Red Arrows ejection seat firm guilty over RAF Scampton death

Flight Lieutenant Sean Cunningham Image copyright Ministry of Defence
Image caption Flt Lt Sean Cunningham died after being ejected from his aircraft in 2011

An ejection seat firm has admitted breaching health and safety laws over the death of a Red Arrows pilot.

Flt Lt Sean Cunningham, 35, was ejected unexpectedly from his jet while it was on the ground at RAF Scampton in 2011.

But the parachute on the seat did not then deploy and the South African-born airman was fatally injured.

Martin-Baker Aircraft Ltd pleaded guilty at Lincoln Crown Court to breaching Section 3(1) of the Health and Safety at Work Act 1974.

Company director John Martin entered the plea on behalf of the company, based near Uxbridge.

The firm is due to be sentenced on 12 February.

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Image copyright PA
Image caption The ejection seat on Flt Lt Cunningham's Hawk T1 fired while he was carrying out pre-flight checks

An inquest into Flt Lt Cunningham's death heard he was fired 300ft up into the air on 8 November before he hit the ground with "tremendous" force.

The Iraq war veteran, who grew up in Coventry, had been carrying out pre-flight safety checks in his Hawk T1 jet when the seat fired.

It emerged during the hearing in 2014 that the ejection seat firing handle had been left in an unsafe position meaning it could accidentally activate the seat.

It is thought one of Flt Lt Cunningham's seat straps had pulled it into this unsafe position on a sortie four days earlier.

'Entirely useless'

Flt Lt Cunningham's parachute failed to deploy because a nut and bolt had been fastened too tightly.

Martin-Baker had been aware of the possibility of the parachute mechanism jamming as early as 1990, the inquest was told.

Coroner Stuart Fisher described the seats' safety mechanism as "entirely useless" and criticised the company for failing to warn the RAF about safety issues.

The Crown Prosecution Service considered possible manslaughter charges but said there was insufficient evidence.

However, the Health and Safety Executive announced in September 2016 it intended to prosecute Martin-Baker Aircraft.

In a statement issued by the firm after entering the guilty plea, it said: "It should be noted that this was an isolated failure relating to the tightening of a nut during maintenance procedures conducted by RAF Aerobatic Team mechanics."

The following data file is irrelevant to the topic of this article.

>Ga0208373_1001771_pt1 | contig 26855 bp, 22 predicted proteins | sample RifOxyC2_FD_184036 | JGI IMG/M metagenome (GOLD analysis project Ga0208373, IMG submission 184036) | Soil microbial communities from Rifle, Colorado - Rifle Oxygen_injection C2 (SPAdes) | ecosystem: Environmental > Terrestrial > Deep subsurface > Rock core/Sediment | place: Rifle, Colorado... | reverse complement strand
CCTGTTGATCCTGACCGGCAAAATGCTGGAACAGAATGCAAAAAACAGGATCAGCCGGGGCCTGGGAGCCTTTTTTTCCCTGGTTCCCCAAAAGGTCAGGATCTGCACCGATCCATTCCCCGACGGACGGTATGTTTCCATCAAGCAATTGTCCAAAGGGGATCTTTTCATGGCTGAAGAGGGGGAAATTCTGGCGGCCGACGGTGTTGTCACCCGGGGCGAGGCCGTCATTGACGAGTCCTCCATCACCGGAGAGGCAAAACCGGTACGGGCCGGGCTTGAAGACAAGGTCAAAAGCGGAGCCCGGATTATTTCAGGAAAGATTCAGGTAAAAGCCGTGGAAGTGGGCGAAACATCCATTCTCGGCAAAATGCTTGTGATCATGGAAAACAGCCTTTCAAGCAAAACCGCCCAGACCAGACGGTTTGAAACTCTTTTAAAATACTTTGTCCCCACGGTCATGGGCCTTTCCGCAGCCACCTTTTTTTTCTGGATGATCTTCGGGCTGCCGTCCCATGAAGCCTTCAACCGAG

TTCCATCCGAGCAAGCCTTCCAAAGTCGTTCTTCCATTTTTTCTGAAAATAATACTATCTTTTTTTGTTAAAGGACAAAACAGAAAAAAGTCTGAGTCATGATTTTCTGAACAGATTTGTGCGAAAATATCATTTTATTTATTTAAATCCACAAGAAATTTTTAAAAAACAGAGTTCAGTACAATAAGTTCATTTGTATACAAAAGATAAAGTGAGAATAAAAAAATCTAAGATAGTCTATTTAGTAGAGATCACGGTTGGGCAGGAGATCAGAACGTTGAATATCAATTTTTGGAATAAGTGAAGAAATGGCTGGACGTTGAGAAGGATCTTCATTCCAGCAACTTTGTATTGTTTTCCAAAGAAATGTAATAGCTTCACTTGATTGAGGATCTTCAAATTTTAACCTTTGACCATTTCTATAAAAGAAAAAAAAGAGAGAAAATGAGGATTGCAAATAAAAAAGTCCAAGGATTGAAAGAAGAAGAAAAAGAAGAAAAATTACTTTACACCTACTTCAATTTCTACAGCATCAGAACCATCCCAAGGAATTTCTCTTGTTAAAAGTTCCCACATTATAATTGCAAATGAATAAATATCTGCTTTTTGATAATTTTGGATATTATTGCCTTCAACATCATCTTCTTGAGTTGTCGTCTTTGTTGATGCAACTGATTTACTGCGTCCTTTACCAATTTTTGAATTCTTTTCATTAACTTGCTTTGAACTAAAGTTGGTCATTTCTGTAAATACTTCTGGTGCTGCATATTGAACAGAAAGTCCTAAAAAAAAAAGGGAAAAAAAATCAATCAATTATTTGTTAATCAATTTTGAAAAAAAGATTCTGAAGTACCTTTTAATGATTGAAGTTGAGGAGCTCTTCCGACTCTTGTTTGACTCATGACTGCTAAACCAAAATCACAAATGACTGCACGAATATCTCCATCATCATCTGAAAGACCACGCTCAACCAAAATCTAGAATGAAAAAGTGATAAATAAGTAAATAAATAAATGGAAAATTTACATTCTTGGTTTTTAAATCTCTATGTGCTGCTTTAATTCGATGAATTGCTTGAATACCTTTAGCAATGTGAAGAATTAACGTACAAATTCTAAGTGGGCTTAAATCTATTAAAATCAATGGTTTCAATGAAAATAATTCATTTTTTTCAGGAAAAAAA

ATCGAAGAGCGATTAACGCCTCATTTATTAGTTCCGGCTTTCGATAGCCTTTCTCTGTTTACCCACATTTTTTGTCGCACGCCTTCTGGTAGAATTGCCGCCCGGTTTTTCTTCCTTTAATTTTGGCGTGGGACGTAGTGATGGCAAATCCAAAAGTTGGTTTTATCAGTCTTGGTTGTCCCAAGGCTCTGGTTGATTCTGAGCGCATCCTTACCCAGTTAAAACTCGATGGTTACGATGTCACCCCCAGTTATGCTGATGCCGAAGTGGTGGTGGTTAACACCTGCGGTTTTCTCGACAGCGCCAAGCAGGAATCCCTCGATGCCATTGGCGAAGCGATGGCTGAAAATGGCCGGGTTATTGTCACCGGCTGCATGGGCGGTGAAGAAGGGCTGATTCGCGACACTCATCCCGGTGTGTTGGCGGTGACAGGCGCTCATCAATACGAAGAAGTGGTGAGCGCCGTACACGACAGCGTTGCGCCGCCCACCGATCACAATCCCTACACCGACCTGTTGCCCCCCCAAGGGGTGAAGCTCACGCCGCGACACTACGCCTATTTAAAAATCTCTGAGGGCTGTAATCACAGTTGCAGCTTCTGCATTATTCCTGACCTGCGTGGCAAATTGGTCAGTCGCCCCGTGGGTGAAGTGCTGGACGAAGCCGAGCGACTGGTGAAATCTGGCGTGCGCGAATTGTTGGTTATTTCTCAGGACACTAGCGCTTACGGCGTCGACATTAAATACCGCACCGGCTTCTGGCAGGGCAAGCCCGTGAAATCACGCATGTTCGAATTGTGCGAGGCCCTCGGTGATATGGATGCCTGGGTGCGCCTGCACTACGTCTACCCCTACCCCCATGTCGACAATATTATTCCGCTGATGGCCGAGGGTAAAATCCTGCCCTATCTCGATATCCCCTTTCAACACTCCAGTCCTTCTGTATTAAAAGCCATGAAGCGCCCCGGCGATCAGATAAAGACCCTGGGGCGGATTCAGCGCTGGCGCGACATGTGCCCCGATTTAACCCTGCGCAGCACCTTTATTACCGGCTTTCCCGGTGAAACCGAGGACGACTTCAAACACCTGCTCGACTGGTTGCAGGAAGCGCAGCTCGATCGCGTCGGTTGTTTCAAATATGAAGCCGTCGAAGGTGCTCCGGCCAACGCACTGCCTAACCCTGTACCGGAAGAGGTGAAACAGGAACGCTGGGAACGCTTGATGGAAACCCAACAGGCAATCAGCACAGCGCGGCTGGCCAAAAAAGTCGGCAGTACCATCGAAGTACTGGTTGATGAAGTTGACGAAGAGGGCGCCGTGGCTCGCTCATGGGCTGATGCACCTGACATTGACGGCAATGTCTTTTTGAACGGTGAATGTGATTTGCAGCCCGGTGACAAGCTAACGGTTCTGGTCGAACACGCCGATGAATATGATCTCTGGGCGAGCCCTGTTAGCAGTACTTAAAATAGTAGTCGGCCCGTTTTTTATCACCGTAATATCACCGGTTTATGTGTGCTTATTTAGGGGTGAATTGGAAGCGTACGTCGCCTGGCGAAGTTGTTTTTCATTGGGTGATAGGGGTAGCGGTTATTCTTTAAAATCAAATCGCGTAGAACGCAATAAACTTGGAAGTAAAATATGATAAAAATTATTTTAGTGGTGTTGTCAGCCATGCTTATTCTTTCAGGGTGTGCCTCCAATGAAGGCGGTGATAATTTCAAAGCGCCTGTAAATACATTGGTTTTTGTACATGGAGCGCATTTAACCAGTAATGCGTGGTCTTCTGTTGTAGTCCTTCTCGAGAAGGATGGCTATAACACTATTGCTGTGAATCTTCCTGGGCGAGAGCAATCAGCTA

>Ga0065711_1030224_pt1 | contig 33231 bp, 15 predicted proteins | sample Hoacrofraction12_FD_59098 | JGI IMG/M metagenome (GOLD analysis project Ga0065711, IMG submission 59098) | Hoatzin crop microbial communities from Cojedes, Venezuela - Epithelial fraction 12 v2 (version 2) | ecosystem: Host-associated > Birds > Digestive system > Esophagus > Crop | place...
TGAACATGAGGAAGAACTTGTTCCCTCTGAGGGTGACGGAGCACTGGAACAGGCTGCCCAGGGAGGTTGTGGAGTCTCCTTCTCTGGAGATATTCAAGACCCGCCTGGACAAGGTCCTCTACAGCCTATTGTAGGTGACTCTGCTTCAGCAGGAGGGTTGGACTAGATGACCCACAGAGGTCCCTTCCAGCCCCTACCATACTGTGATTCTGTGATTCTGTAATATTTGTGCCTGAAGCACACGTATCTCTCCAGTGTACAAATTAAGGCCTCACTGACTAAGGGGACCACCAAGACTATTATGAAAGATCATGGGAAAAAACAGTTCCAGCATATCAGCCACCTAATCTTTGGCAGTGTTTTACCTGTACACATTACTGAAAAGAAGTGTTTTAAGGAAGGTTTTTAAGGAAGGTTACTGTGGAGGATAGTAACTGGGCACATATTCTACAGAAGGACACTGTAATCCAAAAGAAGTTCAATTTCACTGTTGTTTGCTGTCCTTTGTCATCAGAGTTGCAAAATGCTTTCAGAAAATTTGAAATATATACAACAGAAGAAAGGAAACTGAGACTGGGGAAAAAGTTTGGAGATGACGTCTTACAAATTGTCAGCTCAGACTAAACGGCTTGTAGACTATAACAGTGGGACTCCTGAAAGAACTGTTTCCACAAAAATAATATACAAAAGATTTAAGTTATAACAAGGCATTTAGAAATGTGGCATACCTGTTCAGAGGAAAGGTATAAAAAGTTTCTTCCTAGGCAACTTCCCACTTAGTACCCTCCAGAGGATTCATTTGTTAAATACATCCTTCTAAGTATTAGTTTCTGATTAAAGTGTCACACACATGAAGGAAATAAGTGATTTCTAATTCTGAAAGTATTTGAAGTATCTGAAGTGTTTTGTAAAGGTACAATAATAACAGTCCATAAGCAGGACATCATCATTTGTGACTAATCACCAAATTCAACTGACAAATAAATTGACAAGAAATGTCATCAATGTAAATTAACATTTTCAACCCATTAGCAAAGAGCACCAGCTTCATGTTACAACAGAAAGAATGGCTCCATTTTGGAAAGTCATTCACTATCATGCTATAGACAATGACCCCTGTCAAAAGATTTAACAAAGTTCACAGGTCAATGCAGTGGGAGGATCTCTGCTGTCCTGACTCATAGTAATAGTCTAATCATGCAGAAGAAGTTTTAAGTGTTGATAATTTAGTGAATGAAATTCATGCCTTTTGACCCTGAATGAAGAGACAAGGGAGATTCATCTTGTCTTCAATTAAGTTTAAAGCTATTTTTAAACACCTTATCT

It added its ejection seats were in use by 92 air forces and had saved 7,059 lives over the past 73 years.


  • 8 November 2011: Flt Lt Sean Cunningham died after being ejected from a Hawk T1 jet while on the ground at the Red Arrows base at RAF Scampton
  • 9 November 2011: The day after his death, the MOD suspended training flights of aircraft fitted with the MK10 ejection seats including Hawk T1, Tornado and Tucano
  • 22 November 2011: An inquest, which opened and adjourned in Lincoln, heard the Red Arrows pilot died from multiple injuries after being ejected from an aircraft. The coroner's court was told he fell from a height and had hit the ground, still strapped to his seat
  • December 2011: Funeral of Flt Lt Cunningham was held at Coventry Cathedral, attended by 800 mourners including RAF personnel. The halted flights were resumed
  • March 2013: The Crown Prosecution Service said it would review the pilot's death after Lincolnshire Police handed over a file of evidence
  • April 2013: Prosecutor Alison Storey said no charges would be brought over the fatality because there had been insufficient evidence on whether anyone had breached their duty of care
  • January 2014: Coroner Stuart Fisher recorded a narrative verdict after a three-week inquest into Flt Lt Cunningham's death
  • September 2016: The Health and Safety Executive said it would prosecute Martin Baker Aircraft Ltd for an alleged breach of health and safety law
  • January 2017: The ejection seat firm appeared in court charged with a breach of health and safety law
  • May 2017: Martin-Baker Aircraft Ltd pleaded not guilty at Lincoln Crown Court to Section 3(1) of the Health and Safety at Work Act 1974
  • Jan 2018: Company director John Martin pleads guilty to charges on behalf of the Uxbridge-based company

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